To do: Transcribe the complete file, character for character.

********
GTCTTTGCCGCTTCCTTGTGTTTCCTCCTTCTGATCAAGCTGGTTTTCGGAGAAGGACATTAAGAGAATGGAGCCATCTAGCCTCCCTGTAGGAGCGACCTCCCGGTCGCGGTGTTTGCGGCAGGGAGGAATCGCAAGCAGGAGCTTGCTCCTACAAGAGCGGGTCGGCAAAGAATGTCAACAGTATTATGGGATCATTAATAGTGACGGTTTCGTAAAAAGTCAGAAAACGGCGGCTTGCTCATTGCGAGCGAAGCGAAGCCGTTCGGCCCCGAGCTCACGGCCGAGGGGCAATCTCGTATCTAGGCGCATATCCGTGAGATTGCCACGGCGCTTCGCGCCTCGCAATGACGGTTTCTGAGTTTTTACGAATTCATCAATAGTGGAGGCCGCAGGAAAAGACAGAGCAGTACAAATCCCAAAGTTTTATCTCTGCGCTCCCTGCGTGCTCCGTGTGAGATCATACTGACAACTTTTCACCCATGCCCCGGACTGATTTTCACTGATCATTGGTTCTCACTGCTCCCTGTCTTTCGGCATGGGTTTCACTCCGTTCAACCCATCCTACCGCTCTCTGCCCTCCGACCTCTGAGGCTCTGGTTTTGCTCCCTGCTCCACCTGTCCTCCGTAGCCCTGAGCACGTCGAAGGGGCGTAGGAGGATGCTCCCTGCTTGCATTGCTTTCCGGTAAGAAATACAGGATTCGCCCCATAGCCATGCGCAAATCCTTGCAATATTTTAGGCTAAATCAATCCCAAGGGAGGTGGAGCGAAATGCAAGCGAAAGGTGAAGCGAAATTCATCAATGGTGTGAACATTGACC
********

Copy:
GTCTTTGCCGCTTCCTTGTGTTTCCTCCTTCTGATCAAGCTGGTTTTCGGAGAAGGACATTAAGAGAATGGAGCCATCTAGCCTCCCTGTAGGAGCGACCTCCCGGTCGCGGTGTTTGCGGCAGGGAGGAATCGCAAGCAGGAGCTTGCTCCTACAAGAGCGGGTCGGCAAAGAATGTCAACAGTATTATGGGATCATTAATAGTGACGGTTTCGTAAAAAGTCAGAAAACGGCGGCTTGCTCATTGCGAGCGAAGCGAAGCCGTTCGGCCCCGAGCTCACGGCCGAGGGGCAATCTCGTATCTAGGCGCATATCCGTGAGATTGCCACGGCGCTTCGCGCCTCGCAATGACGGTTTCTGAGTTTTTACGAATTCATCAATAGTGGAGGCCGCAGGAAAAGACAGAGCAGTACAAATCCCAAAGTTTTATCTCTGCGCTCCCTGCGTGCTCCGTGTGAGATCATACTGACAACTTTTCACCCATGCCCCGGACTGATTTTCACTGATCATTGGTTCTCACTGCTCCCTGTCTTTCGGCATGGGTTTCACTCCGTTCAACCCATCCTACCGCTCTCTGCCCTCCGACCTCTGAGGCTCTGGTTTTGCTCCCTGCTCCACCTGTCCTCCGTAGCCCTGAGCACGTCGAAGGGGCGTAGGAGGATGCTCCCTGCTTGCATTGCTTTCCGGTAAGAAATACAGGATTCGCCCCATAGCCATGCGCAAATCCTTGCAATATTTTAGGCTAAATCAATCCCAAGGGAGGTGGAGCGAAATGCAAGCGAAAGGTGAAGCGAAATTCATCAATGGTGTGAACATTGACC